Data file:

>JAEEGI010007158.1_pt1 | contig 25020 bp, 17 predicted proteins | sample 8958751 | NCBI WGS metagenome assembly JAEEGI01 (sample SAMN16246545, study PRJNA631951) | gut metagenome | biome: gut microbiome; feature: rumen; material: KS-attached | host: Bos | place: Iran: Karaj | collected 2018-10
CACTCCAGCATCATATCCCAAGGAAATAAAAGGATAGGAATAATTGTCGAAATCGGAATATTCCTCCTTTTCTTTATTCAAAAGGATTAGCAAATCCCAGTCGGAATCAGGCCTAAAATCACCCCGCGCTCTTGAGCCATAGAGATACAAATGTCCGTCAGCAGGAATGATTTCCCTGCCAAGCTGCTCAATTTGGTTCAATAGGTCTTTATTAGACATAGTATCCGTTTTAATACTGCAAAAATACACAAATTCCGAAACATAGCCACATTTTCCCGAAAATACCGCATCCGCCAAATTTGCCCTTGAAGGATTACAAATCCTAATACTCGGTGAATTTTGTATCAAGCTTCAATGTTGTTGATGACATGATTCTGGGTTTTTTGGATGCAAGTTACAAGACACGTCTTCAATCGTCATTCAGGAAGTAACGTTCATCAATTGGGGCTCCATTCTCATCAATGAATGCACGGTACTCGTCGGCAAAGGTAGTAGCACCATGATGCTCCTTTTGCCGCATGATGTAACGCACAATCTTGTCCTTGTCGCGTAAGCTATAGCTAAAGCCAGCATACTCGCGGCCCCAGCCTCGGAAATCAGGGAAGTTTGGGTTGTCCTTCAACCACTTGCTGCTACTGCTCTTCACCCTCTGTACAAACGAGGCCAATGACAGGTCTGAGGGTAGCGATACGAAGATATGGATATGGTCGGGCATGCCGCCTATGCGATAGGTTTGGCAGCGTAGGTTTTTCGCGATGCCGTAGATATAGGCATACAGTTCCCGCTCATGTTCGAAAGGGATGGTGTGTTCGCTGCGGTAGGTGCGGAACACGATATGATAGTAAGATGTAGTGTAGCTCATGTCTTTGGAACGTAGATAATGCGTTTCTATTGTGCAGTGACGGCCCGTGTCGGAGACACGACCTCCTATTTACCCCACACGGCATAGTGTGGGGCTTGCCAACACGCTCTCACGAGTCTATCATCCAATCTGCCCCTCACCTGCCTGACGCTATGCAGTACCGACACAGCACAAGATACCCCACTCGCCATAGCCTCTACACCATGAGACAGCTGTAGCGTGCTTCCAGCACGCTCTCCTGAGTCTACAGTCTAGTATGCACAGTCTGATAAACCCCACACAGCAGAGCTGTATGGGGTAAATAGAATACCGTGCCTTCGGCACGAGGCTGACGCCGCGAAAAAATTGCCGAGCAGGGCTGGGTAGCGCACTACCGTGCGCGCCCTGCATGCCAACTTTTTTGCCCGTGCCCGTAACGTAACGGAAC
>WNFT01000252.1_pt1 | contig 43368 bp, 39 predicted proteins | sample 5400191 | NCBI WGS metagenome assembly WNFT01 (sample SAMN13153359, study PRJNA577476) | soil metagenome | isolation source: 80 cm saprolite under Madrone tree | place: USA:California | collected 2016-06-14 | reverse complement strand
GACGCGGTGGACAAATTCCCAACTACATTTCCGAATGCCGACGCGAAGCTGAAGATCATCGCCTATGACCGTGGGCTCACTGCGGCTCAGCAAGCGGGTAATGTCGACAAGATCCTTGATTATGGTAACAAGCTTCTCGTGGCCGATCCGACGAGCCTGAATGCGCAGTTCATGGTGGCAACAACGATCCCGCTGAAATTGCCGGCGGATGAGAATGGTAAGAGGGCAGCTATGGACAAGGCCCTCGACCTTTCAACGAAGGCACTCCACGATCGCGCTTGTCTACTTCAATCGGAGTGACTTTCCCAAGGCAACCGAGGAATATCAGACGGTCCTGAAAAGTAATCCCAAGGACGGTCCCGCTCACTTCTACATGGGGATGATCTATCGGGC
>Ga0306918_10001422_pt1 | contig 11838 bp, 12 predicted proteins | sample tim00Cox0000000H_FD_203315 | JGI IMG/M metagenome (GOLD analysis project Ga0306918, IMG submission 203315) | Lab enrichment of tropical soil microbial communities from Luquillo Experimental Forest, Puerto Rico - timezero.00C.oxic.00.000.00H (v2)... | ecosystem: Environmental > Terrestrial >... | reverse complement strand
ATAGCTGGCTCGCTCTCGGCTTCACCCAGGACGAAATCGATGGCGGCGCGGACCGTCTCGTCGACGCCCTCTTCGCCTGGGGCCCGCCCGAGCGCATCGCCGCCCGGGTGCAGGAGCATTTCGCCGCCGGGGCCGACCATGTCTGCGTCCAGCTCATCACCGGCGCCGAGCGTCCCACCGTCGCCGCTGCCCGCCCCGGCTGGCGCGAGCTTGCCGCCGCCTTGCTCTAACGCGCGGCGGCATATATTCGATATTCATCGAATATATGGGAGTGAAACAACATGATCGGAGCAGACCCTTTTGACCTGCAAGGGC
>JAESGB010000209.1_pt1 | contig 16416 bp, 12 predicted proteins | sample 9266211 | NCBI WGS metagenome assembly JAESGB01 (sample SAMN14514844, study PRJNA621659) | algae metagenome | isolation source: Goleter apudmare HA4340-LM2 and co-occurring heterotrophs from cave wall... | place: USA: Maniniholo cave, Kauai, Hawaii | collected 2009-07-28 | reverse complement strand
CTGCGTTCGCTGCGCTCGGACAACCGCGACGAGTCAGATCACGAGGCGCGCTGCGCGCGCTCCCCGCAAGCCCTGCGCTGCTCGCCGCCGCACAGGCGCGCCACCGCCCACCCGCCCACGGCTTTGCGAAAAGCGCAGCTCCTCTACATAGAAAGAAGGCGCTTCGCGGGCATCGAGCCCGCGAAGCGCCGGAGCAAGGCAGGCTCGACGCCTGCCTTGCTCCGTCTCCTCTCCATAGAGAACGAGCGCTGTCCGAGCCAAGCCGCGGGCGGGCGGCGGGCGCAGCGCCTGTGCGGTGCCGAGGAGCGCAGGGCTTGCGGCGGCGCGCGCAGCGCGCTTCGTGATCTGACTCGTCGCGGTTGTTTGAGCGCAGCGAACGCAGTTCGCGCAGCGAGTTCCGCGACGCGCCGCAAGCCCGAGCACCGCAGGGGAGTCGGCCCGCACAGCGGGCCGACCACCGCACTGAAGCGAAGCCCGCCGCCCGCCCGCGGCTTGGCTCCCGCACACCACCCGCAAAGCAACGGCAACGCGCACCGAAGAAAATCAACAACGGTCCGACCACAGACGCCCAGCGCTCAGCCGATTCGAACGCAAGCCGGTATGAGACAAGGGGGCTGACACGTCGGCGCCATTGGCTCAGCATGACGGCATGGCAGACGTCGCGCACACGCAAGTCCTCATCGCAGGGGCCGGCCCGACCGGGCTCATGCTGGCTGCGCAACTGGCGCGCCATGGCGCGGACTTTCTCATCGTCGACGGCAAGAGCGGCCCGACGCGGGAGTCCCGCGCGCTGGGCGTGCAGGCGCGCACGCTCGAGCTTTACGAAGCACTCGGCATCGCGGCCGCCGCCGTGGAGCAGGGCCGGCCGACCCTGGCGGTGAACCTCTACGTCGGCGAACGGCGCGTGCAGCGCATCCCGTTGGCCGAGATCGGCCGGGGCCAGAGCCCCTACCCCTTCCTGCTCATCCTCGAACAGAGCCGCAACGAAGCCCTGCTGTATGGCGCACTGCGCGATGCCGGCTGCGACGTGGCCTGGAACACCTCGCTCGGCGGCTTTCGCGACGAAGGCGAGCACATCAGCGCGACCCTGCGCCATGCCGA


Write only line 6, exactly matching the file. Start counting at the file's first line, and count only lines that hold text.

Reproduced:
ATAGCTGGCTCGCTCTCGGCTTCACCCAGGACGAAATCGATGGCGGCGCGGACCGTCTCGTCGACGCCCTCTTCGCCTGGGGCCCGCCCGAGCGCATCGCCGCCCGGGTGCAGGAGCATTTCGCCGCCGGGGCCGACCATGTCTGCGTCCAGCTCATCACCGGCGCCGAGCGTCCCACCGTCGCCGCTGCCCGCCCCGGCTGGCGCGAGCTTGCCGCCGCCTTGCTCTAACGCGCGGCGGCATATATTCGATATTCATCGAATATATGGGAGTGAAACAACATGATCGGAGCAGACCCTTTTGACCTGCAAGGGC